Toddlers are full of curiosity, high spirited, and of course, energetic. So as much as you might love spending every moment with them and experiencing the world through their eyes, you may also love the break you get during their nap time.

Nap time is an opportunity for you and your toddler to recharge. So when your toddler shows early signs of weaning themselves off naps, you might approach this change with a little resistance. But it’s actually a milestone to be celebrated.

Fewer naps mean that your little one is growing into a big kid. Plus, they’re more likely to sleep through the night and less likely to wake you up at 4 a.m. — meaning more sleep for you.

But how do you know if your toddler is ready to drop their nap? And what can you do to help ease the transition?

Here’s what you can expect when your child stops napping.

There are no hard or fast rules regarding when a child drops their nap. Each kid is different. So your child may stop napping sooner than a friend’s child, or sooner than their siblings.

It really depends on the kid, their energy level, how much sleep they’re getting at night, and how active they are during the day. But most kids won’t drop their nap until well into their preschool years. The National Sleep Foundation (NSF) estimates that only about 50 percent of children still nap by age 4, and only 30 percent still nap by age 5.

For the most part, toddlers need about 12 hours of sleep a day. One difference between napping and non-napping toddlers is that the latter group gets most of their sleep at night.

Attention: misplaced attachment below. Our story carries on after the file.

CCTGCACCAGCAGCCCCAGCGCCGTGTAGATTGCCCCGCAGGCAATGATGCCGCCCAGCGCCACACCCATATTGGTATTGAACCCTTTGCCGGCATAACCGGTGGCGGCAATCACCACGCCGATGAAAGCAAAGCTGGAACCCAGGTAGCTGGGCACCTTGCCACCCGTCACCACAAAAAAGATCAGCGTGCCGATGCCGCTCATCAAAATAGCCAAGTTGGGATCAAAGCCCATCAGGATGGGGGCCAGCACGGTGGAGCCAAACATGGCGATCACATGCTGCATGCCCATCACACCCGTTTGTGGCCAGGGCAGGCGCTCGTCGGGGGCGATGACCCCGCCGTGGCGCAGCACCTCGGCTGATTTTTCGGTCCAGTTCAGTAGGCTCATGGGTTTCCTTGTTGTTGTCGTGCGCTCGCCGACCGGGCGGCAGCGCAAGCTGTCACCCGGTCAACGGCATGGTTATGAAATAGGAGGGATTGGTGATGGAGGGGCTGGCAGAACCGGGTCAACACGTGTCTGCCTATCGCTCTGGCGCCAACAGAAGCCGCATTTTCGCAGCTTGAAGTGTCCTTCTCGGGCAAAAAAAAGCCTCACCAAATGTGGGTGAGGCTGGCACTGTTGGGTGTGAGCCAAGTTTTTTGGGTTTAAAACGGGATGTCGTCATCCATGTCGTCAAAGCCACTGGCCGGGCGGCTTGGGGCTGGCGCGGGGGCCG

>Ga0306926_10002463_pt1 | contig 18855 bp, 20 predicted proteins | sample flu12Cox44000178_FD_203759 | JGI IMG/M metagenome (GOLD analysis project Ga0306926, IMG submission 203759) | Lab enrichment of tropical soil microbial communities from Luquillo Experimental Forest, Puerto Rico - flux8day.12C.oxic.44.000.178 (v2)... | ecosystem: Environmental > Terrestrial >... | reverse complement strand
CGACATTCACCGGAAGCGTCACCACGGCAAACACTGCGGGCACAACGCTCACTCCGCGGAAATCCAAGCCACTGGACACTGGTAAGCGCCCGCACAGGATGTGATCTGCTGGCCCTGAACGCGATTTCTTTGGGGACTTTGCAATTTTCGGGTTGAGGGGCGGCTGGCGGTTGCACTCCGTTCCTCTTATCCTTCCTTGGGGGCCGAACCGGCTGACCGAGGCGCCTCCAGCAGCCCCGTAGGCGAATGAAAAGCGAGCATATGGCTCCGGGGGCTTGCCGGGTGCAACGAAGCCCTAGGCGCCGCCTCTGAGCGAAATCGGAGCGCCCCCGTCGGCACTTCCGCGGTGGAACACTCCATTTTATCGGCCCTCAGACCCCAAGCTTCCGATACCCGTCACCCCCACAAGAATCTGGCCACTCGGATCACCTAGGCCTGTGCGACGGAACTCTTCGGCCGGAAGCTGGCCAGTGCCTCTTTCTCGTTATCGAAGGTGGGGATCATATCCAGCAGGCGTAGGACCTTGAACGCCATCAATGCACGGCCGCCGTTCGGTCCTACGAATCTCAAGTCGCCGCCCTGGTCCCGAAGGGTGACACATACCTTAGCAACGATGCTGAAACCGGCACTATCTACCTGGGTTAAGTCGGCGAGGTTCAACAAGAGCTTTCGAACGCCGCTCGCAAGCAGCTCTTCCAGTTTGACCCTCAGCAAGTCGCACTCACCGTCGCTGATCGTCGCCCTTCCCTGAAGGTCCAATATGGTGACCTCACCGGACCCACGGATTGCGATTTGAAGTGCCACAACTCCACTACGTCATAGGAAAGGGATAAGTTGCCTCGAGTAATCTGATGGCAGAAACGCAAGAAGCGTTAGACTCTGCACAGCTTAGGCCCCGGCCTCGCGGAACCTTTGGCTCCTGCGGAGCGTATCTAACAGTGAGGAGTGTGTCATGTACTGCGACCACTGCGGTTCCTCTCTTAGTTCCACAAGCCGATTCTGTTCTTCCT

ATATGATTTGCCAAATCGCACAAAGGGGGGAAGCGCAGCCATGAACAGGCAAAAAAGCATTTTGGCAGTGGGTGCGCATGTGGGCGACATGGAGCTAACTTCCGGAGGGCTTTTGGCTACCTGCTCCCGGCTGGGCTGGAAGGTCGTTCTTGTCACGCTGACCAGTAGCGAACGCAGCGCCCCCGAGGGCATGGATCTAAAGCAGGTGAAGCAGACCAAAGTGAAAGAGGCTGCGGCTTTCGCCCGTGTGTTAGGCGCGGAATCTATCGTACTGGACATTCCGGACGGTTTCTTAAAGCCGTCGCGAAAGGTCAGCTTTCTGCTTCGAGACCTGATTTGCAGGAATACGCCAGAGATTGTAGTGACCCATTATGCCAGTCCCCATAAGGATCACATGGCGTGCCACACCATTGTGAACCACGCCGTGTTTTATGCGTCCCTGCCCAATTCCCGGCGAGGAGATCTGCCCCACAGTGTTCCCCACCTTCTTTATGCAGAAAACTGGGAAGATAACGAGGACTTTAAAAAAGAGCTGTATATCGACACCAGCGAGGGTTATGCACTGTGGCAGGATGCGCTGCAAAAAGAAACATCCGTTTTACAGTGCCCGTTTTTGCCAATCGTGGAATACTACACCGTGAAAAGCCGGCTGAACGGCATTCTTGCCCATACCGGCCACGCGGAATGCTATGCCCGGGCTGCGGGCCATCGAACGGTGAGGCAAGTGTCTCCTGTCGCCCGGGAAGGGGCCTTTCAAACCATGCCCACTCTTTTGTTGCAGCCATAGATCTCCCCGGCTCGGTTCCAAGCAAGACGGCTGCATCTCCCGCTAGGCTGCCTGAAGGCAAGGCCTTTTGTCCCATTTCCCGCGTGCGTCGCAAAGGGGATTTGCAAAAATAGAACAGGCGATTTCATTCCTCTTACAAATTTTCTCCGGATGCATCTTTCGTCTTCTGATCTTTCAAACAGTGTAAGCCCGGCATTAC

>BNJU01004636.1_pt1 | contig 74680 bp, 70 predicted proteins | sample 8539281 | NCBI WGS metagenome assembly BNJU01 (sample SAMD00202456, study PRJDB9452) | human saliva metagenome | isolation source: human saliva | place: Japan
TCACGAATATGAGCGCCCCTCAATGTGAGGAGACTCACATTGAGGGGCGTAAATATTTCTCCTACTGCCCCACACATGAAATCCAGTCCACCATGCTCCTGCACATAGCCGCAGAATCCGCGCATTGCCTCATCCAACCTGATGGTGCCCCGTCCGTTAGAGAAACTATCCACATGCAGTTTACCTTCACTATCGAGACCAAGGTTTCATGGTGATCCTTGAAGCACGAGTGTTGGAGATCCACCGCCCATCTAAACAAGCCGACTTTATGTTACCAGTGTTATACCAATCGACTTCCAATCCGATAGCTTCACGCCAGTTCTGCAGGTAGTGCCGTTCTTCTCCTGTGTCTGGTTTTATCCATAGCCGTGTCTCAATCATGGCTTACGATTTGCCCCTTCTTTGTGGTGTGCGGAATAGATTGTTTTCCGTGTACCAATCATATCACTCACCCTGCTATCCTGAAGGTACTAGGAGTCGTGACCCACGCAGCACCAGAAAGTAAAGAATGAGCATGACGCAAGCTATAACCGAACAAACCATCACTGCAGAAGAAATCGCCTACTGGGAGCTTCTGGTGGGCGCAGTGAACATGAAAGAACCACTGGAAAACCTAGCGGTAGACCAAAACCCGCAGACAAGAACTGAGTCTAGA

Most toddlers transition from two naps to one nap a day by 18 months. Naps then gradually taper off over the next couple of years. By age 5, most children no longer take a regular nap.

When some toddlers hit a certain age, daytime naps become the enemy. You might feel this is your child’s way of letting you know that they’re ready to stop napping.

But before you close the book on this chapter in their life, look for signs that indicate whether your child is really ready to stop napping — emphasis on the “really.”

The truth is, your child’s actions may speak much louder than their words. Even if they resist, naps may still be necessary if:

  • Your child is sticking with their daytime nap routine. Falling asleep on their own means your child needs the rest. Ending their nap too early might be met with resistance and a lot of fussing
  • Your child’s attitude changes due to lack of sleep. A sleepy child can become irritable, hyperactive, or downright mean. Lack of sleep can affect emotional responses. A significant attitude shift in the evenings can indicate that your child still needs shuteye during the day.
  • Your child shows signs of sleepiness. Even if your child doesn’t pass out in the afternoon, they may have signs of sleepiness like persistent yawning, rubbing their eyes, or becoming less active.

But your child might be ready to skip naps if they’re not sleepy during the day, or if naps (even those earlier in the day) make is harder for them to fall asleep at night. A telltale sign that your child is ready to drop naps is the ability to skip a nap without signs of crankiness or exhaustion.

Dropping naps is a gradual process that starts with your toddler going from two naps to one nap, and then, sometimes years after the shift from two to one nap, slowly decreasing the length of their one nap.

Children who no longer need a nap typically fall asleep faster at night and sleep through the night, making the bedtime routine a little easier on you.

But although some kids eventually wean themselves off naps, you can give your child a small nudge.

While you shouldn’t eliminate naps cold turkey unless you want a cranky, grumpy little person on your hands, you can shave minutes off your child’s naps and wake them up sooner. You can also try drop one nap a week to get their body used to less daytime sleep.